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Let sigma(n) be the sum of the divisors of n. Take six consecutive numbers. It appears that at least one of the six has sigma(n) >= 2n. Has this been proved?

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12n <= 1 + 6n + 2 + 3n + 3 + 2n + 6 + n , so this should help answer the question. Is it a homework question? Gerhard "Ask Me About System Design" Paseman, 2010.03.23 – Gerhard Paseman Mar 23 '10 at 21:24
Not homework. Just an observation. – tdnoe Mar 23 '10 at 21:26
Similar questions might be better for this forum, e.g. what is the maximum number possible of abundant integers in any closed interval of length 5? Gerhard "Ask Me About System Design" Paseman, 2010.03.23 – Gerhard Paseman Mar 23 '10 at 21:29
I think you have enough now to make your own proof. Good conjecture on your part, now see what you can do to improve it. Gerhard "Ask Me About System Design" Paseman, 2010.03.23 – Gerhard Paseman Mar 23 '10 at 21:30
Thank you all for answering this obvious question. Next time I will have a cup of coffee first! – tdnoe Mar 24 '10 at 4:23

Any multiple of 6 (more generally, of any perfect number) is abundant.

To answer a question asked in the comments, the asymptotic density of the abundant numbers is between 0.2474 and 0.2480; see Marc Deleglise, Bounds for the density of abundant integers, Experiment. Math. Volume 7, Issue 2 (1998), 137-143. That is, if $A(n)$ is the number of abundant integers less than $n$, $\lim_{n \to \infty} A(n)/n$ exists and is in that interval. Perfect numbers have density zero, so deficient numbers have density just over 0.75. Unfortunately this doesn't give a proof of the result asked for in the original question.

Edited to add: Any six consecutive integers contain an abundant number. So it's natural to ask: Is there any $k$ such that $k$ consecutive integers always contain a deficient number? Erdos showed in 1935 that this is not so. More specifically, there are constants $c_1, c_2$ such that for all large enough $n$, there exist $c_1 \log \log \log n$ consecutive abundant integers less than $n$, but not $c_2 \log \log \log n$ consecutive abundant integers less than $n$. This Google preview of a book by Pickover states that the smallest pair of consecutive abundant numbers is 5775, 5776 and the smallest triplet is 171078830 + {0, 1, 2}. See the sequence A094268 in Sloane. The smallest known quadruplet of abundant numbers begins with $N_4 = 141363708067871564084949719820472453374$. These numbers suggest $c_1, c_2$ are somewhere around $0.37$. In particular, if you conjectured that any six consecutive integers contain a deficient number, the first counterexample would be around $\exp \exp \exp (6 \times 0.37)$ which has thousands of digits.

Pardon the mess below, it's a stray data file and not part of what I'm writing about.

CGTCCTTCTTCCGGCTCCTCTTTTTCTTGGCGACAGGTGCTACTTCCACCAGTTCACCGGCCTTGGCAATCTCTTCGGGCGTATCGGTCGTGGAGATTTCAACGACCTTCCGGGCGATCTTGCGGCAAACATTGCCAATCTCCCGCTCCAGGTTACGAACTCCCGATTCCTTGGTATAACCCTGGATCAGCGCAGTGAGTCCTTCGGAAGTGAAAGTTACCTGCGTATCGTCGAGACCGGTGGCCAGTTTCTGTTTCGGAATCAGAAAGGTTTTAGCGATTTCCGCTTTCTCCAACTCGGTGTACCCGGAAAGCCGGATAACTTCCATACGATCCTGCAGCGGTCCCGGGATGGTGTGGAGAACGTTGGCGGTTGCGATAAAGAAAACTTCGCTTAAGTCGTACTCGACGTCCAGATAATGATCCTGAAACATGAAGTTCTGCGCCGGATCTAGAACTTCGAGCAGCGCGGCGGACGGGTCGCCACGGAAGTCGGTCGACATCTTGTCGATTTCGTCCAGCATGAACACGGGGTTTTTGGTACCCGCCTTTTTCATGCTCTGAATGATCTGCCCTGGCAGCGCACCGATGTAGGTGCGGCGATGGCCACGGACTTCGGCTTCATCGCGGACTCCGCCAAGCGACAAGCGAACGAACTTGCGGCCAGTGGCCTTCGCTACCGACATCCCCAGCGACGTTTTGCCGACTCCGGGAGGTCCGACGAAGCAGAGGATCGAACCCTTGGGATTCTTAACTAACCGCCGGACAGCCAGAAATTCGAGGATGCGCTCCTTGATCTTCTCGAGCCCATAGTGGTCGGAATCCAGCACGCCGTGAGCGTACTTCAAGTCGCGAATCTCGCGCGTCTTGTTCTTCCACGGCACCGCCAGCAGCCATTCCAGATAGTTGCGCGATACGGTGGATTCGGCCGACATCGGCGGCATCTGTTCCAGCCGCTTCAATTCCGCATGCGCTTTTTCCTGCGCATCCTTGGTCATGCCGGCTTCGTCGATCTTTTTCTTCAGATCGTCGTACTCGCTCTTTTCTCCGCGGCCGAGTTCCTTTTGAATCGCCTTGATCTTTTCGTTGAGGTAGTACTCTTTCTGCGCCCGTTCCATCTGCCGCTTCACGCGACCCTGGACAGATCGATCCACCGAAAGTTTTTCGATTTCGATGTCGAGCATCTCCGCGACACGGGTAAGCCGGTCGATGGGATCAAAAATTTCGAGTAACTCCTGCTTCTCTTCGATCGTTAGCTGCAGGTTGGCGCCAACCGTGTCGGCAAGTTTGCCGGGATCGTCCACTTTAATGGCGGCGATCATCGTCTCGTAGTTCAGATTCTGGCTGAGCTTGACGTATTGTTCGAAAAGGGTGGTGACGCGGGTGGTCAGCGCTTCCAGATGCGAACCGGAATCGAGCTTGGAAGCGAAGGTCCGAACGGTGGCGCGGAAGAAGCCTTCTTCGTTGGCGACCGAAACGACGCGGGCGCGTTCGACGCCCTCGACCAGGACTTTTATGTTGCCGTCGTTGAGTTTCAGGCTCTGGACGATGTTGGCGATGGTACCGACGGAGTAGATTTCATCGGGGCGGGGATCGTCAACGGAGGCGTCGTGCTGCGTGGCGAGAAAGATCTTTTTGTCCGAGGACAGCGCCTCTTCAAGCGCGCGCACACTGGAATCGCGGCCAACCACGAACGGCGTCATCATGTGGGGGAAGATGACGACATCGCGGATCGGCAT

This is somewhat surprising, I think -- that the deficients are more common but the abundants come in longer runs. But in a way it makes sense. Abundant numbers tend to have lots of small factors, which means that they come in "nice" families; deficient numbers tend to not have lots of small factors, and so are essentially the holes left when the abundant numbers are left out. So perhaps it's reasonable that the holes have less structure than the thing that they're holes in.

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This doesn't add anything to Gerhard Paseman's comments, does it? – Gerry Myerson Mar 23 '10 at 22:01
Since you answered (and since matrices aren't entertaining me enough right now), can you comment on the density of deficient numbers? Cf. my train of thought in the comments to the question. Gerhard "Ask Me About System Design" Paseman, 2010.03.23 – Gerhard Paseman Mar 23 '10 at 22:01
Gerry, I think it does add to the comments. Gerhard Paseman gave a hint that seemed a little bit opaque to me, probably because he believed this was a homework question; I was attempting a bit more transparency. – Michael Lugo Mar 23 '10 at 22:09
Thank you for answering. I would have been happy for a comment. I'll give you my first up vote. – Gerhard Paseman Mar 23 '10 at 22:10
Thanks again for your extension. I will look up Erdos' proof and see if it resembles the sketch I gave above that there exists arbitrarily long sequences which do not contain a deficient number. – Gerhard Paseman Mar 24 '10 at 0:37

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